DCPS students have a say in the district’s direction, thanks to newly resurrected group

Elijah Melendez-Eyster is a senior at Mandarin High School and part of the Jacksonville Association of Governing Students, or “JAGS,” a recently-rebooted initiative by Duval County Public Schools, aimed at providing students with a direct conduit to the highest offices in the district.

JACKSONVILLE, Fla. – Elijah Melendez-Eyster is a senior at Mandarin High School and part of the Jacksonville Association of Governing Students, or “JAGS,” a recently-rebooted initiative by Duval County Public Schools, aimed at providing students with a direct conduit to the highest offices in the district.

“I think that’s really important,” Melendez-Eyster said. “Just like with the regular government system, the constituents have to have input in the process and I think that that gives us as students more of a voice. It really makes the district feel more like ours, instead of just something that we’re in.”

The JAGS program allows DCPS students representation on district committees including the dress code, the student code of conduct and mental health awareness committees.

Melendez-Eyster said part of the responsibility of the group is working to hear from all his student peers, even those who might not be outgoing enough to speak up or raise issues.

“They have just as much right as we do to have their voices heard, " Melendez-Eyster said. “So, I think that’s really important, as the more outgoing people, to help get their point across as well.”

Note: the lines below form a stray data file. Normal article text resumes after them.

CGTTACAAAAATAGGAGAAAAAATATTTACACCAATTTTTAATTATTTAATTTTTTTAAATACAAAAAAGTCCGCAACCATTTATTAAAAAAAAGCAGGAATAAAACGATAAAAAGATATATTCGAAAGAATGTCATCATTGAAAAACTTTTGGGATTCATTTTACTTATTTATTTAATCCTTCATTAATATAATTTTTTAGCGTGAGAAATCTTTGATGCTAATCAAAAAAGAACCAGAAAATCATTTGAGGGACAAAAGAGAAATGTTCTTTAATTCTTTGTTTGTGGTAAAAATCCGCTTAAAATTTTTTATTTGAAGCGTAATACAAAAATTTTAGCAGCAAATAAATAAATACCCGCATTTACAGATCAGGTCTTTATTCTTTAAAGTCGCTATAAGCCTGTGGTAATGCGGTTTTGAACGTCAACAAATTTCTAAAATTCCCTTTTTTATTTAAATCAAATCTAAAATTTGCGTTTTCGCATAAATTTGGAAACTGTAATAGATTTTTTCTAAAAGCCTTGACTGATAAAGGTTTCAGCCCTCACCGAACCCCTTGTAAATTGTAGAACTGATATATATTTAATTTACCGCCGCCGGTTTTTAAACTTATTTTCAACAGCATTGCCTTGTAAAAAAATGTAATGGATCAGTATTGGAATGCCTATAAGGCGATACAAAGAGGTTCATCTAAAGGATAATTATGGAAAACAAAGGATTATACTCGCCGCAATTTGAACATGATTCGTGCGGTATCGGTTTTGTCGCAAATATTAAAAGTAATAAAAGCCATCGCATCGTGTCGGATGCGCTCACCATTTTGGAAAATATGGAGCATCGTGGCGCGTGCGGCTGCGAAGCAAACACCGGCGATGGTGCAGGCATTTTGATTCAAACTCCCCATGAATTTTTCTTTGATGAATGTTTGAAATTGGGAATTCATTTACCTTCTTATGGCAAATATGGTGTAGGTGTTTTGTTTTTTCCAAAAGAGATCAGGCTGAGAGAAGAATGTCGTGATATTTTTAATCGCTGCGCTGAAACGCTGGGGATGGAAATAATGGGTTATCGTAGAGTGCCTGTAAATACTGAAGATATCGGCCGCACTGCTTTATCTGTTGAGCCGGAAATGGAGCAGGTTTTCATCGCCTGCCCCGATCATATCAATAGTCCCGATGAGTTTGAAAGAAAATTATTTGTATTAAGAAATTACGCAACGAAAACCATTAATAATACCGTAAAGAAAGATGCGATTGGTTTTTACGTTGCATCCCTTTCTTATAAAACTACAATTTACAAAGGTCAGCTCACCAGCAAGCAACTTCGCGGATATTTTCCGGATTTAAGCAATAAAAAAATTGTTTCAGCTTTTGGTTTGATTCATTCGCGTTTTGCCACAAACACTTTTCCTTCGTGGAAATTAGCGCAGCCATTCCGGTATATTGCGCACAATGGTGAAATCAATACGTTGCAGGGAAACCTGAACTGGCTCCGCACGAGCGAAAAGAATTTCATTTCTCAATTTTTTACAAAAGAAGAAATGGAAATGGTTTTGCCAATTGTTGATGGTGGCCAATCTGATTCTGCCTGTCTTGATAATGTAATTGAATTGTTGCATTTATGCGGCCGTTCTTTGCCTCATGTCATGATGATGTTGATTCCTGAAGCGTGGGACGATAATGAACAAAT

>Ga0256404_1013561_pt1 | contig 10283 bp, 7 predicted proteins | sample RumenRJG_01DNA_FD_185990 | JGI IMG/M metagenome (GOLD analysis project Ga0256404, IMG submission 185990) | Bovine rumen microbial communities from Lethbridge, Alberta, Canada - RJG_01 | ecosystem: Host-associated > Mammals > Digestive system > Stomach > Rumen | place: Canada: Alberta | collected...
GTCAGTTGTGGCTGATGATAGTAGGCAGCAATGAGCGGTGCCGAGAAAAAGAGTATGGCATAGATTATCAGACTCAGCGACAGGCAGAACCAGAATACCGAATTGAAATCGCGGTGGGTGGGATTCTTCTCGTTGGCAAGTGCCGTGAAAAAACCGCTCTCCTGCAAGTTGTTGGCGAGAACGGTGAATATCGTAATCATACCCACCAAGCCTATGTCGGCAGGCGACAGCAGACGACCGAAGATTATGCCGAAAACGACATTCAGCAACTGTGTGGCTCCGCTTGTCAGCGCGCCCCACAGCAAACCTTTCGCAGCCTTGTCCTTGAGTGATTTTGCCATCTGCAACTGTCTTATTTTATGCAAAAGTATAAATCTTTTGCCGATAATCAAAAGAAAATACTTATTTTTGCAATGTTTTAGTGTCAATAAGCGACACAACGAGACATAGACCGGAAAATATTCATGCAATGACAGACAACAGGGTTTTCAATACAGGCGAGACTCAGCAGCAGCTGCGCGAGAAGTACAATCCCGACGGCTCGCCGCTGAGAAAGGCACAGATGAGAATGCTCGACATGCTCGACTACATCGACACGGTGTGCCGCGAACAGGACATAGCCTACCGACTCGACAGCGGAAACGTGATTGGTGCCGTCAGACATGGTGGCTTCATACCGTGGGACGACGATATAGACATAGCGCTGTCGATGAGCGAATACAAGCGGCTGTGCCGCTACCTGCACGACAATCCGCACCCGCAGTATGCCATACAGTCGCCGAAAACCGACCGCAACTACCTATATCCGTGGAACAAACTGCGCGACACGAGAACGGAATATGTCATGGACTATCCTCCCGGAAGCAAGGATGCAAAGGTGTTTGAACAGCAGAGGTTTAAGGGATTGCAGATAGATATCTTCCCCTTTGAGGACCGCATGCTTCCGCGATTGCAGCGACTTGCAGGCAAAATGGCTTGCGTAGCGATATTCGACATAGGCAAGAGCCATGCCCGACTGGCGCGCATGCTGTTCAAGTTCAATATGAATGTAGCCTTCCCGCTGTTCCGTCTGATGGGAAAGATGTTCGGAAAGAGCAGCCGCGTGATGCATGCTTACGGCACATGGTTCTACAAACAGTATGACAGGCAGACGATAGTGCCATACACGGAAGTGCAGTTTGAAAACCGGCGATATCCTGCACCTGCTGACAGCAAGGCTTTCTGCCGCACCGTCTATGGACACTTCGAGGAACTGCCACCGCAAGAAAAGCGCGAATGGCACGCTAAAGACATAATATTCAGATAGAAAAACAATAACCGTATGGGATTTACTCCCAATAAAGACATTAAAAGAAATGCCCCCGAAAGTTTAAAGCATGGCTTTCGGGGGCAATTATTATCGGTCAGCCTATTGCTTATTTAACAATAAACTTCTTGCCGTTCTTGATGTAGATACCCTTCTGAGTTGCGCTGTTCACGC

Timothy Simmons serves as the district’s regional superintendent of high schools and says the institutional nature of the advisory group allows students to engage with the district on issues that might otherwise be the subject of a walk-out demonstration or student-led protest rally.

“Education is about them,” Simmons said. “It’s an opportunity for students to speak to the school board members, and to understand how they view their perspectives.”

Simmons added that the committee also teaches students about civic engagement.

“It gives them an opportunity to say, ‘hey, I can go to this individual, and they represent me as a student from whatever school I might be at, they represent me and I have a direct line to Dr. Greene, the superintendent and have a direct line to the school board as well and they could hear my voice, I can be heard by them,’” Simmons said.

St. Johns County and Clay County’s school districts have similar student advisory groups. St. John’s County School District student leaders from high school grades meet every quarter, while Clay County District Schools’ group meets monthly and includes representatives from both junior and senior high schools.


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